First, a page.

NHS funding flows fail to adequately compensate trusts in remote and rural areas for the extra costs they face, a report has said.
The report, conducted by the Nuffield Trust on behalf of the National Centre for Rural Health and Care, said that six of the seven trusts in rural areas ended 2017/18 in deficit.
Despite representing only 3% of all trusts in England, their combined deficit is equivalent to almost a quarter of the overall £1bn deficit for trusts.
The report said that this ‘is possibly indicative of unavoidable rural costs’.
£1.3bn away from rural areas
The current formula deciding how NHS funding is allocated takes ‘at least £1.3bn away from rural areas’, according to the report.
Trusts in remote areas have also higher cost pressures, the authors of the report wrote.
The report said: ‘While the performance across the seven trusts is variable, on average, they have longer waiting times and lengths of stay, more delayed transfers of care, higher average unit costs, and worse financial positions.’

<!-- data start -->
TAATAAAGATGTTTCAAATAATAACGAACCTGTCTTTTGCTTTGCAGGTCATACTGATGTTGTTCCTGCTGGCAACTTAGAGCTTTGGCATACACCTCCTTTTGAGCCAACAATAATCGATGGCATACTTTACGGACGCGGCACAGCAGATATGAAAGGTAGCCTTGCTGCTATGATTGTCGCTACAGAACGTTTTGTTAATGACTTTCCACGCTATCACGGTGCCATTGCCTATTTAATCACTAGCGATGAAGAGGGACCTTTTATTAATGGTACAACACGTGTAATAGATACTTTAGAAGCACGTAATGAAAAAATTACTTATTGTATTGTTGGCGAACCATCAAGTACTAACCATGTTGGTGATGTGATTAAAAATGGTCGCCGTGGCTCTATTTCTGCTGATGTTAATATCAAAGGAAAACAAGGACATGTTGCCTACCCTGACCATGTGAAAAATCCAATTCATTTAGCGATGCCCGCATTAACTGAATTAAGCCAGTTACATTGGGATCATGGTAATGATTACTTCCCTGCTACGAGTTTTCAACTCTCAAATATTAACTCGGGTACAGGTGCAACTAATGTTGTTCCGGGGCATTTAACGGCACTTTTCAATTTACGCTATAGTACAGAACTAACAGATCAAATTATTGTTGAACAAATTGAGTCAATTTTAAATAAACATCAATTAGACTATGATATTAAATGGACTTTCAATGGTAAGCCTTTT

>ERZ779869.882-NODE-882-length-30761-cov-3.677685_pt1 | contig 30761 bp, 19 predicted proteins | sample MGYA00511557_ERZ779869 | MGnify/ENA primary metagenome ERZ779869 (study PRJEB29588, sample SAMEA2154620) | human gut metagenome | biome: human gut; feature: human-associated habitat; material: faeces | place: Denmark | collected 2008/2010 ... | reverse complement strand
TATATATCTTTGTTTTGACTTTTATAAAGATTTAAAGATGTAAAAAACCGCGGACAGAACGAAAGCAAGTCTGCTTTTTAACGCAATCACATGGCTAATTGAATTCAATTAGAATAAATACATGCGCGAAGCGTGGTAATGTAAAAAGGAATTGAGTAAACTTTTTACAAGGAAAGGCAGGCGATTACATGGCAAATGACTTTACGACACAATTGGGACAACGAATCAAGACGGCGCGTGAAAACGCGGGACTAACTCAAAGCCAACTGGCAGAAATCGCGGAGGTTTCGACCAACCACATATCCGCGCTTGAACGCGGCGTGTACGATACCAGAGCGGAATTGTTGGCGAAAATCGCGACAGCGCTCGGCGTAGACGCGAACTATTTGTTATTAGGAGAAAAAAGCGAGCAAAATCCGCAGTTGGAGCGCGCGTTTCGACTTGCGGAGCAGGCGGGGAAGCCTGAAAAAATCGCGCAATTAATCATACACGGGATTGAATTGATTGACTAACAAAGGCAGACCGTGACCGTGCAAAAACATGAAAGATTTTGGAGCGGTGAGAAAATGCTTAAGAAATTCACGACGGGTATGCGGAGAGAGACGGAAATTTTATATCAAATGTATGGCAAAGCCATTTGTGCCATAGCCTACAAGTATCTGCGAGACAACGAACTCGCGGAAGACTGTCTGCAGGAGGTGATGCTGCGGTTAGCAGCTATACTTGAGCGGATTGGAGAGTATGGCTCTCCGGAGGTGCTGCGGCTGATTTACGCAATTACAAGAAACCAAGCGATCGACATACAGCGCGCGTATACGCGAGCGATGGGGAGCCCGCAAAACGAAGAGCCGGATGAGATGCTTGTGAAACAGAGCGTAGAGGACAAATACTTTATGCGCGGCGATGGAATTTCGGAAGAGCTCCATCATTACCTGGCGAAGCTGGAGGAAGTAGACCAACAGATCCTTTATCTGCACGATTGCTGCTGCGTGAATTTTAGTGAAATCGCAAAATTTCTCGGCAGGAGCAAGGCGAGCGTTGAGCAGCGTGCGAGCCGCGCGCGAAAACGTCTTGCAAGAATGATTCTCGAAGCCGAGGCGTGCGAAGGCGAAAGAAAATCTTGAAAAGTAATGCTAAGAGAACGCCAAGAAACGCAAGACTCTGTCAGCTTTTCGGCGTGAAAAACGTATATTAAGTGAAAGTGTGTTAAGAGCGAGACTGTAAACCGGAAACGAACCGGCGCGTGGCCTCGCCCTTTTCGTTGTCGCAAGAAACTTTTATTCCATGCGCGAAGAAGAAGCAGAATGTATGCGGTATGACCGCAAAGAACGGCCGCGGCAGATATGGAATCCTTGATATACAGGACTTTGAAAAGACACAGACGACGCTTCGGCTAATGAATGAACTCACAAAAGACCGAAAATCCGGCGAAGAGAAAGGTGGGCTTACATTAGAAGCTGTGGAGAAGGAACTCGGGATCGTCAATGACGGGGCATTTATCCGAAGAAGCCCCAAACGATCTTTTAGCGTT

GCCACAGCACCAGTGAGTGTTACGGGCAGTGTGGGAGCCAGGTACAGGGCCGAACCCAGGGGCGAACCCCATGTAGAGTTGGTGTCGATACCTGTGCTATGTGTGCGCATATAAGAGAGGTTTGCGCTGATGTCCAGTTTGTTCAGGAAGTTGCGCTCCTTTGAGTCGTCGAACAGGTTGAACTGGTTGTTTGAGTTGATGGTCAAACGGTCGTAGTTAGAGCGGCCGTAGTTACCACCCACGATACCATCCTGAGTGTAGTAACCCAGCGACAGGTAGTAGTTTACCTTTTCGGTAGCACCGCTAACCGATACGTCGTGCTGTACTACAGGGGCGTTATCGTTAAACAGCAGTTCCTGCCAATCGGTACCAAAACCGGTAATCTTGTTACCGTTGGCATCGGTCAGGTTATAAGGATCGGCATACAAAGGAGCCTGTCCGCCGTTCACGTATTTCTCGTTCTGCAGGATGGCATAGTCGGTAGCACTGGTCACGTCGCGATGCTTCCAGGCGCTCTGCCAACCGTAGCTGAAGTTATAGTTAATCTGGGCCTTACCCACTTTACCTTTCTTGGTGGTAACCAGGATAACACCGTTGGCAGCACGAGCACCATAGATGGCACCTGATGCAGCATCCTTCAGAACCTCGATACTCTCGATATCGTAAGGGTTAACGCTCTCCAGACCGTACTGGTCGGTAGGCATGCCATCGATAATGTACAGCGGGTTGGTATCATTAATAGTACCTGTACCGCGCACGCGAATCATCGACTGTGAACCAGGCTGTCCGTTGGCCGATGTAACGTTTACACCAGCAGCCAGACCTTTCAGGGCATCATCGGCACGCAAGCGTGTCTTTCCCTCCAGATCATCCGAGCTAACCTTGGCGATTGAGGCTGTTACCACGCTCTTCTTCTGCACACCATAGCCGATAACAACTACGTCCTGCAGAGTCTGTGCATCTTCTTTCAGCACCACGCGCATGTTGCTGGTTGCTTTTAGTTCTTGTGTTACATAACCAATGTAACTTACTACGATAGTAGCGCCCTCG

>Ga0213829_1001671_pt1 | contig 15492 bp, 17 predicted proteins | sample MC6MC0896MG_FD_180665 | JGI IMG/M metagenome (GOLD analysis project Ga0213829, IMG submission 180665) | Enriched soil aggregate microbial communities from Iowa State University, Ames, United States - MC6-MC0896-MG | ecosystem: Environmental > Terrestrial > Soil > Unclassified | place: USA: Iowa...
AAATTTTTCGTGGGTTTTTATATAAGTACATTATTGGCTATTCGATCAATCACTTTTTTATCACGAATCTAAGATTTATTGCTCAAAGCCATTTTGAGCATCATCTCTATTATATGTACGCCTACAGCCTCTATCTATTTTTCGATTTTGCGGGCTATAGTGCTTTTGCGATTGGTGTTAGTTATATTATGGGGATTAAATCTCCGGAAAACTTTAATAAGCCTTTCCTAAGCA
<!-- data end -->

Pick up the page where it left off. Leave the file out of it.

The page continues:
Other challenges trusts in rural areas have to deal with include:
- Difficulties in staff recruitment and retention and higher overall staff costs
- Higher staff travel costs
- Difficulties in realising economies of scale
Allocations to CCGs
Allocations to CCGs do take into account the local population needs, and take into consideration factors such as the extra costs of ambulance provision, the report said.
However, funds considerably favour urban areas, where more money is needed to reduce greater health inequalities and respond to the higher cost of premises, land and labour.
NHS England recently allocated £570bn to CCGs through a new allocation formula and NHS funding for each area will rise by at least 17% in the next five years.
An NHS England spokesperson said: ‘The NHS funding formula is overseen by an independent panel [the Advisory Committee on Resource Allocation], and already accounts for unavoidable costs related to providing services in rural areas, and we will continue to work with local hospitals and health groups to ensure that the formula is based on the best possible evidence of the needs of different communities.’
However, according to the Nuffield Trust, NHS England’s planned changes to the allocation formulae will start favouring rural areas from 2020 onwards only.
The Nuffield Trust’s chief economist and director of research Professor John Appleby, who also co-wrote the report, said: ‘We recommend that the true scale of costs is examined again, and that national bodies are much clearer about how they make their funding decisions.’